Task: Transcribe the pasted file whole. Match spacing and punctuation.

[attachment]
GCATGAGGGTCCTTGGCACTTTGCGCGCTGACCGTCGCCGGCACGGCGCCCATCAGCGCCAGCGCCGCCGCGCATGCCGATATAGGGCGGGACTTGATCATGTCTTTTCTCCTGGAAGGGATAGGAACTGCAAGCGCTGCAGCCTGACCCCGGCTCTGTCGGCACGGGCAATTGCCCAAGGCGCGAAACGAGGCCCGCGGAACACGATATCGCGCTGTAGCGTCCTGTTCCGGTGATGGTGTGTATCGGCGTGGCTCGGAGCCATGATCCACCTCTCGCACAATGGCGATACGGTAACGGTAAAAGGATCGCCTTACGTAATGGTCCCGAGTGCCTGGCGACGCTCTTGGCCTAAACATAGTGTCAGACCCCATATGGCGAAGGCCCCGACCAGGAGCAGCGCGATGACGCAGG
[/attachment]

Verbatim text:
GCATGAGGGTCCTTGGCACTTTGCGCGCTGACCGTCGCCGGCACGGCGCCCATCAGCGCCAGCGCCGCCGCGCATGCCGATATAGGGCGGGACTTGATCATGTCTTTTCTCCTGGAAGGGATAGGAACTGCAAGCGCTGCAGCCTGACCCCGGCTCTGTCGGCACGGGCAATTGCCCAAGGCGCGAAACGAGGCCCGCGGAACACGATATCGCGCTGTAGCGTCCTGTTCCGGTGATGGTGTGTATCGGCGTGGCTCGGAGCCATGATCCACCTCTCGCACAATGGCGATACGGTAACGGTAAAAGGATCGCCTTACGTAATGGTCCCGAGTGCCTGGCGACGCTCTTGGCCTAAACATAGTGTCAGACCCCATATGGCGAAGGCCCCGACCAGGAGCAGCGCGATGACGCAGG